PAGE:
“Do you know much about ecstasy?” Said a very anxious looking man on the pavement as we were both entering a dance party in the early 90’s. Pretty soon we established that he had taken a pill for the first time and had lost his friends in some unexpected mayhem. He was scared because he was having a highly visual experience, he was sweating like crazy and he knew he couldn’t cope alone.
He settled a bit when I asked him reassuringly if he would like to come back to my car where he could regain his composure away from the mass of people and thumping loud music. I put the air-con on, some soothing music and gave him water to cool down. It took some time, some highs and lows, laughter and fright! We talked some serious sense and some absolute hilarious nonsense and then eventually the stranger decided that he might be ready to try and party. We made our entrance and danced together until he was okay and then drifted apart to enjoy what was left of the night.
This was one of many encounters that I had in that era. I seemed to be a magnet for ‘out of it’ folk… so much so that my friends once brought me a nurse’s uniform to wear to the Mardi Gras party!
Rovers in the beginning
Around the early 2000’s GHB hit the scene pretty hard. At that time it became more common for people to “drop” (lose consciousness) after taking GHB and the hospitalisation of clubbers and party goers became a more common occurrence. ACON’s Rover program was set up in 2003 as a community response to a number of serious incidents involving GHB.
I’d been involved as a volunteer for ACON before the Rovers program commenced – I was on the committee for the first Hand In Hand Party, this was one of ACON’s major fundraising events for 12 years! This said, I can still remember the day I first saw an ACON advertisement recruiting for the Rovers in the community press. These volunteers would be trained to work at parties to ensure the safety of our community members. Yippee-ei-o! I jumped at the opportunity!
Becoming a Rover
To become a Rover I needed to first attend a training course. The course taught me everything that I needed to know about parties, drugs and how best to approach patrons in need of some help.
I have to confess, when I first attended the training it was daunting. I stood outside waiting for the session to commence, alone and worried about what I was getting myself into. Loads of questions were swirling through my mind. I thought: ‘am I the right kind of person for this?’, ‘How much do I really want to commit to?’, ‘Will I handle such a position?’, ‘Am I too old for this?’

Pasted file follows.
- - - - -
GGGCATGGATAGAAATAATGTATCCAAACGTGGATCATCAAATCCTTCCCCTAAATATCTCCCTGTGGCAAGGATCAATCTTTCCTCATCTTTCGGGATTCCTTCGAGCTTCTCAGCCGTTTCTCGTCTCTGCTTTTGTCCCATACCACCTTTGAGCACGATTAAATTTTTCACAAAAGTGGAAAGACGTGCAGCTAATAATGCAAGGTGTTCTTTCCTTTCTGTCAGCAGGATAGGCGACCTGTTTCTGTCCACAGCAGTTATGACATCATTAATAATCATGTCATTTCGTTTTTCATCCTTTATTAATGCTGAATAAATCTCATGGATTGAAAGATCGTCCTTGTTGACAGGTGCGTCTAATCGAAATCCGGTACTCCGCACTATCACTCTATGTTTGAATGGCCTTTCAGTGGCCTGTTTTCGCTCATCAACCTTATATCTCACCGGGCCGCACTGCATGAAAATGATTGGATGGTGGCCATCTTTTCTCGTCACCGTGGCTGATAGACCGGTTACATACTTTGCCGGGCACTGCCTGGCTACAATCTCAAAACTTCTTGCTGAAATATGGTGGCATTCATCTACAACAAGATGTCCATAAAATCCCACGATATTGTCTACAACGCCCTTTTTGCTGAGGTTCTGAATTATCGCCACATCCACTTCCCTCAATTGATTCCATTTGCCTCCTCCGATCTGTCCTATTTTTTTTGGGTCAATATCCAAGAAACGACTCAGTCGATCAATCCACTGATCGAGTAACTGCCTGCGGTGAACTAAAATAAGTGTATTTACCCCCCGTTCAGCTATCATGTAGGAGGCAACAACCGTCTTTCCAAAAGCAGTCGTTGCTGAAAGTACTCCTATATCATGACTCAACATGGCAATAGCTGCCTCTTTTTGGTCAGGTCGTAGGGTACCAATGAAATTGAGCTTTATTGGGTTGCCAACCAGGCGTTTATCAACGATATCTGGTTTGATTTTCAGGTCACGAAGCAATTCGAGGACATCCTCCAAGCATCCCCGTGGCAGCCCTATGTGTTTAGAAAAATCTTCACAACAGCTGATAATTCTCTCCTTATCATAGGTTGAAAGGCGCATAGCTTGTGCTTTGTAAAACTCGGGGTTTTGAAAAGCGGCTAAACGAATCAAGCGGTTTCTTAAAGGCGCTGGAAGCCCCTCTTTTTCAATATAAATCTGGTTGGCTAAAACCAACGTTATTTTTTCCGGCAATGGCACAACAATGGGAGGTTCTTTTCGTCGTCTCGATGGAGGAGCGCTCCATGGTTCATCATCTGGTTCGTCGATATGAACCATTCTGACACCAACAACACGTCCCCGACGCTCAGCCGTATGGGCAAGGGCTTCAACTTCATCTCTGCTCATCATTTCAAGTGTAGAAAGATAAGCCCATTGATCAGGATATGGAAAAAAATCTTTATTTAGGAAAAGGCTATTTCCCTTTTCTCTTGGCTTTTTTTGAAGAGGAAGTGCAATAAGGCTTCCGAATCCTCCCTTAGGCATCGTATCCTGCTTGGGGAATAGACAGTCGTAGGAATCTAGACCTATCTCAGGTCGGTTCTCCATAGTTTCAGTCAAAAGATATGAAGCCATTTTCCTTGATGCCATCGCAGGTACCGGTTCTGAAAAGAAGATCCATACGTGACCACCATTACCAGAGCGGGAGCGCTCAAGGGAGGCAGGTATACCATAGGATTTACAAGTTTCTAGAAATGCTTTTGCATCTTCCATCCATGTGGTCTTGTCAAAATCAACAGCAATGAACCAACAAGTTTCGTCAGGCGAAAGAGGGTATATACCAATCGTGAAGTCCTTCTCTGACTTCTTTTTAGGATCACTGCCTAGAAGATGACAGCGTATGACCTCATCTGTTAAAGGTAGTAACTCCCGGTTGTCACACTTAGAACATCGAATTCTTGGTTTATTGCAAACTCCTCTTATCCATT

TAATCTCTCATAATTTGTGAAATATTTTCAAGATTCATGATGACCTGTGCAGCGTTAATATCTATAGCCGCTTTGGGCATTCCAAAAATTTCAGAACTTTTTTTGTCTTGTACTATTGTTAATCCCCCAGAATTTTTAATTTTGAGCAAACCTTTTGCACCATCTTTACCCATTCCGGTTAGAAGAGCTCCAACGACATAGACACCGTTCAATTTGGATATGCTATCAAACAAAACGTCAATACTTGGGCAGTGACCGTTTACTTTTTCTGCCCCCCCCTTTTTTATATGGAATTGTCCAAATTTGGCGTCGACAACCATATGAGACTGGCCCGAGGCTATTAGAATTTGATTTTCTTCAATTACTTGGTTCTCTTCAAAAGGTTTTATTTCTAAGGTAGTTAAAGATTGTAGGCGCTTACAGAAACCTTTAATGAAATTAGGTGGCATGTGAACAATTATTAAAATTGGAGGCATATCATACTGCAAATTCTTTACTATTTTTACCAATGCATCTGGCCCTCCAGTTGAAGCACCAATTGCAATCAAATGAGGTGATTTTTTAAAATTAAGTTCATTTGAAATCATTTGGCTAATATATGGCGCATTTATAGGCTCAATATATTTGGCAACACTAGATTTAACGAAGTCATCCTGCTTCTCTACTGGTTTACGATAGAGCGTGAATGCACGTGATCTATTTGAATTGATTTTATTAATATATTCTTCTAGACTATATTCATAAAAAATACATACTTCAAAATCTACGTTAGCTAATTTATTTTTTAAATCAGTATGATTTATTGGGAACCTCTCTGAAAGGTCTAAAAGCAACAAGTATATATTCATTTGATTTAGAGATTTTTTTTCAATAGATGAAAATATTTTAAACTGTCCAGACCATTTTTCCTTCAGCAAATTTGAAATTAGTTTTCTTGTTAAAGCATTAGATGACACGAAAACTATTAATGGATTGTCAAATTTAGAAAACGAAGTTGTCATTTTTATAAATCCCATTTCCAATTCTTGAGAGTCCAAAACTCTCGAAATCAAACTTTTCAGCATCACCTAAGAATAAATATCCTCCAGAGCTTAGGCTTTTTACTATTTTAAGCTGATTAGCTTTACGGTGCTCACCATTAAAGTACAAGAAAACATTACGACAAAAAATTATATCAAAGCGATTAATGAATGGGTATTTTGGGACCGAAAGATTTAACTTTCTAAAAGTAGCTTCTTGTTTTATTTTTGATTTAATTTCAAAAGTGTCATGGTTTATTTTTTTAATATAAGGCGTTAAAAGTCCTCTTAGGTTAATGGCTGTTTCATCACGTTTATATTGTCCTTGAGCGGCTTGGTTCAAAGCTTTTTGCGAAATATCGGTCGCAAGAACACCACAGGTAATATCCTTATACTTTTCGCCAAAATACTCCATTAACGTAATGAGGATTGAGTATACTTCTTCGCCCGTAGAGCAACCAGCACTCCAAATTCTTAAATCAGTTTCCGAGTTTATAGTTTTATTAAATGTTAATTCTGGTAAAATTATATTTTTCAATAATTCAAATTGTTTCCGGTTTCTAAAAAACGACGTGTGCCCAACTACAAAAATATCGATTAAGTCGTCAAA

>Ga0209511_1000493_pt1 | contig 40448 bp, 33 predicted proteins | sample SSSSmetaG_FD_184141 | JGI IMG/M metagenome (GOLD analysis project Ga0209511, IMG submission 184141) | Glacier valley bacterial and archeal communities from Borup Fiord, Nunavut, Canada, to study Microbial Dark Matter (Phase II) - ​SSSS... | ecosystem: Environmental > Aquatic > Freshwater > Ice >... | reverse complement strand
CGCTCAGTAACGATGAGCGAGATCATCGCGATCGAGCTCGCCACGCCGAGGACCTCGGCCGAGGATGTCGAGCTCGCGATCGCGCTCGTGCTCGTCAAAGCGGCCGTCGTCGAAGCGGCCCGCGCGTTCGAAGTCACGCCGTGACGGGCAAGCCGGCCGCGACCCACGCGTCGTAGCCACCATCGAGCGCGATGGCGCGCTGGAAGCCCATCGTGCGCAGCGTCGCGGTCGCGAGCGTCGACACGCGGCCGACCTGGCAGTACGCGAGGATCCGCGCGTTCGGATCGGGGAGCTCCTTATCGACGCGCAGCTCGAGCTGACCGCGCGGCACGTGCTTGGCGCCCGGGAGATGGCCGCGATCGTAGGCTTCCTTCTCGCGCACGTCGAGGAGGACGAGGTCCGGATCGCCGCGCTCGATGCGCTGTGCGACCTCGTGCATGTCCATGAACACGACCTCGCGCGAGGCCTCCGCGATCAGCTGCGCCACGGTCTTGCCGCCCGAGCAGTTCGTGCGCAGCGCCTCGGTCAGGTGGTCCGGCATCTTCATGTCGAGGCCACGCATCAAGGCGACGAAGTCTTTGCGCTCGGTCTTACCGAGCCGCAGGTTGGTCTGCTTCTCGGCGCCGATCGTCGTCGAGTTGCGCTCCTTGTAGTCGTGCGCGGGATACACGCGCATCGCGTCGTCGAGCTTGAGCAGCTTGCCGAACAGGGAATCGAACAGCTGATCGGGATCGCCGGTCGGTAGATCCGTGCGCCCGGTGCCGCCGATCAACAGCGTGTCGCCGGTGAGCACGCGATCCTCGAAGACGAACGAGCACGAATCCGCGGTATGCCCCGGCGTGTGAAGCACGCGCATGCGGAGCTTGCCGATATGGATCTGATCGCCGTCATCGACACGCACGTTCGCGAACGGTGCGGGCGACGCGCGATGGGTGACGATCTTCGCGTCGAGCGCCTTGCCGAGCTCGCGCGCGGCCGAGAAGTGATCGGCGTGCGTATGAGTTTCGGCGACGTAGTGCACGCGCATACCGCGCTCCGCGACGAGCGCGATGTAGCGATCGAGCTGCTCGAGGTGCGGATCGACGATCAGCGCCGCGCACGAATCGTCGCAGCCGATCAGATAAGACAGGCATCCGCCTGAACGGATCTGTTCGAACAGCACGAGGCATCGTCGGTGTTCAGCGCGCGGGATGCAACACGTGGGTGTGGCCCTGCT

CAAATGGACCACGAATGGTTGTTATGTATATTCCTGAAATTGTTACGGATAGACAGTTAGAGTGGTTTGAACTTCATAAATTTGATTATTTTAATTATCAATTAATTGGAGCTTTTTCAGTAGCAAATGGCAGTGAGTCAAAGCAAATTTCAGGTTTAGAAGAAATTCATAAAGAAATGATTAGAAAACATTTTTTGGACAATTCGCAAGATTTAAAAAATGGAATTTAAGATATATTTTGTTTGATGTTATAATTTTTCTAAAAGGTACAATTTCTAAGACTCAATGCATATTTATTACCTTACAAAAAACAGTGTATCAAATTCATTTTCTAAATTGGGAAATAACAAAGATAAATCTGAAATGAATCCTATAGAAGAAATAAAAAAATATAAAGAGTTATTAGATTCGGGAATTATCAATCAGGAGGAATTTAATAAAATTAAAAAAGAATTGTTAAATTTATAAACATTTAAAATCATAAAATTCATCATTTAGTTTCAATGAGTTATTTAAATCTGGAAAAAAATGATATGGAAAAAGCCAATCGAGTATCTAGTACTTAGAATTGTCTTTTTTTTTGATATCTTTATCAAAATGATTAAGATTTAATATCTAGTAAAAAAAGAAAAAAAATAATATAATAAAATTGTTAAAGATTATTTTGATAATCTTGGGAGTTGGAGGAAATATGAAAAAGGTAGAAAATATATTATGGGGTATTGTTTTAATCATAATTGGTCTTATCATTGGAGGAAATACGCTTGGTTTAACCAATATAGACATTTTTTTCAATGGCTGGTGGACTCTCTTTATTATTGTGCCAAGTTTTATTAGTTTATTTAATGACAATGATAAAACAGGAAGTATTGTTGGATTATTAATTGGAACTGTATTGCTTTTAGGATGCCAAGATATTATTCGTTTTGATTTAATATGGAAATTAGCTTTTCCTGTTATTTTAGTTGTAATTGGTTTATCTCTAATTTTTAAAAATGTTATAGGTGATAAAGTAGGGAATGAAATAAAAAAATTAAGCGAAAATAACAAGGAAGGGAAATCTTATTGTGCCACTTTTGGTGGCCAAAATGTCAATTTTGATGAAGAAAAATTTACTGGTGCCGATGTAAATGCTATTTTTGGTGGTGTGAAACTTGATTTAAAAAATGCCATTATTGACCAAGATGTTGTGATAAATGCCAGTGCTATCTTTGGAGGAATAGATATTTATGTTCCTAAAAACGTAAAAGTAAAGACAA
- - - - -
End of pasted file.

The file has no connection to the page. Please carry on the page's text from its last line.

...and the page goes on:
As soon as the training started the answers were immediately clear: I was in a room of great, like-minded people who all wanted to be part of a team trained to help our community.
A roving shift works like a well-oiled machine. It begins with a briefing which covers any issues that rovers need to be mindful of when volunteering at a party. We are then given condoms, a torch, water, a large “sabre” like battery operated light wand and cooling fans.
We always rove in pairs, keeping our eyes out for any hazards or people who might need our help. Rovers are the eyes and ears for the medical personnel who are on hand at every party. Rovers have become part of the very fabric of the events we attend and we are encouraged to have and be fun!
Rovers wear a very bright distinguishable pink vest. The pink vest identifies us as being Rovers and part of ACON. Our uniform attracts immediate attention and is the source of many encouraging comments like “thank you ACON,” and “love you Rovers!”
People recognise our pink vest and are now very comfortable to approach us and seek assistance for themselves, a friend or a stranger in need.
Why I love Roving
Being an ACON Rover is my most cherished volunteering position. You get to help people and attend great parties for free! I have met fabulous people while being a Rover and I am grateful for the friends I have made through Roving.
What Lifesavers are to the surf, Rovers are to LGBTI dance parties!
If you’d be interested in Roving for ACON, I encourage you to email firstname.lastname@example.org and express your interest. The team will get back to you as soon as possible to organise your intake!